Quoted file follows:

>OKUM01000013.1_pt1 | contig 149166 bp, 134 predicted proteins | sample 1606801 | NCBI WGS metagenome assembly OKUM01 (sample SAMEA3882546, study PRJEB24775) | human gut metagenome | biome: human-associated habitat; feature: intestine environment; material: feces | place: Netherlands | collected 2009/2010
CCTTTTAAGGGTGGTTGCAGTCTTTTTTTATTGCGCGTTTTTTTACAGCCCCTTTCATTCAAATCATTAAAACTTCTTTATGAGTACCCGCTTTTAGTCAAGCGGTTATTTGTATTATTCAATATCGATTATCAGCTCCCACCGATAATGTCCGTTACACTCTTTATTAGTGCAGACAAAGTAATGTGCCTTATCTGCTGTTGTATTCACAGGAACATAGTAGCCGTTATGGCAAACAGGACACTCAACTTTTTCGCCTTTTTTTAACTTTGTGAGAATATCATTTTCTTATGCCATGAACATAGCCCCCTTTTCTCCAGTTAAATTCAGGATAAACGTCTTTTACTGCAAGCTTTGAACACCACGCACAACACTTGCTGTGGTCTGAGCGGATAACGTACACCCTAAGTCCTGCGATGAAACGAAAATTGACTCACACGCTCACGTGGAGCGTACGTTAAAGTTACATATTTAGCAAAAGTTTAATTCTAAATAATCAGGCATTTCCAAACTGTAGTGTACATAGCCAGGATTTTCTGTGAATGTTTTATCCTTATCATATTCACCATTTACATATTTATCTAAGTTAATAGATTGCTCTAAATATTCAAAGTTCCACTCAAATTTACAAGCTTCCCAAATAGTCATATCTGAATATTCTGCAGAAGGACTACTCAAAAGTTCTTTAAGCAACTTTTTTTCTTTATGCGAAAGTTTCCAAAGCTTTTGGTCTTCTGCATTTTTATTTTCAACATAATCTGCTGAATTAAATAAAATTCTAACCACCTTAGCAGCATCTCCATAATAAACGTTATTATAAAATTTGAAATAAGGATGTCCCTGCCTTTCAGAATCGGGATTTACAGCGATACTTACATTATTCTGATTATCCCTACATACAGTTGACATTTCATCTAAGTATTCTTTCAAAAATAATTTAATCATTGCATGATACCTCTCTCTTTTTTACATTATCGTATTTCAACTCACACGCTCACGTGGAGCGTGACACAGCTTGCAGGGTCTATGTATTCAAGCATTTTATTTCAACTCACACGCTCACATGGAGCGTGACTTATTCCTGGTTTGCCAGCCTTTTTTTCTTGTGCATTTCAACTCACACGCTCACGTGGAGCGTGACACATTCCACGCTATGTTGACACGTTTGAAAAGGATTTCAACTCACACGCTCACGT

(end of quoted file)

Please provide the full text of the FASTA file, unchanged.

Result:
>OKUM01000013.1_pt1 | contig 149166 bp, 134 predicted proteins | sample 1606801 | NCBI WGS metagenome assembly OKUM01 (sample SAMEA3882546, study PRJEB24775) | human gut metagenome | biome: human-associated habitat; feature: intestine environment; material: feces | place: Netherlands | collected 2009/2010
CCTTTTAAGGGTGGTTGCAGTCTTTTTTTATTGCGCGTTTTTTTACAGCCCCTTTCATTCAAATCATTAAAACTTCTTTATGAGTACCCGCTTTTAGTCAAGCGGTTATTTGTATTATTCAATATCGATTATCAGCTCCCACCGATAATGTCCGTTACACTCTTTATTAGTGCAGACAAAGTAATGTGCCTTATCTGCTGTTGTATTCACAGGAACATAGTAGCCGTTATGGCAAACAGGACACTCAACTTTTTCGCCTTTTTTTAACTTTGTGAGAATATCATTTTCTTATGCCATGAACATAGCCCCCTTTTCTCCAGTTAAATTCAGGATAAACGTCTTTTACTGCAAGCTTTGAACACCACGCACAACACTTGCTGTGGTCTGAGCGGATAACGTACACCCTAAGTCCTGCGATGAAACGAAAATTGACTCACACGCTCACGTGGAGCGTACGTTAAAGTTACATATTTAGCAAAAGTTTAATTCTAAATAATCAGGCATTTCCAAACTGTAGTGTACATAGCCAGGATTTTCTGTGAATGTTTTATCCTTATCATATTCACCATTTACATATTTATCTAAGTTAATAGATTGCTCTAAATATTCAAAGTTCCACTCAAATTTACAAGCTTCCCAAATAGTCATATCTGAATATTCTGCAGAAGGACTACTCAAAAGTTCTTTAAGCAACTTTTTTTCTTTATGCGAAAGTTTCCAAAGCTTTTGGTCTTCTGCATTTTTATTTTCAACATAATCTGCTGAATTAAATAAAATTCTAACCACCTTAGCAGCATCTCCATAATAAACGTTATTATAAAATTTGAAATAAGGATGTCCCTGCCTTTCAGAATCGGGATTTACAGCGATACTTACATTATTCTGATTATCCCTACATACAGTTGACATTTCATCTAAGTATTCTTTCAAAAATAATTTAATCATTGCATGATACCTCTCTCTTTTTTACATTATCGTATTTCAACTCACACGCTCACGTGGAGCGTGACACAGCTTGCAGGGTCTATGTATTCAAGCATTTTATTTCAACTCACACGCTCACATGGAGCGTGACTTATTCCTGGTTTGCCAGCCTTTTTTTCTTGTGCATTTCAACTCACACGCTCACGTGGAGCGTGACACATTCCACGCTATGTTGACACGTTTGAAAAGGATTTCAACTCACACGCTCACGT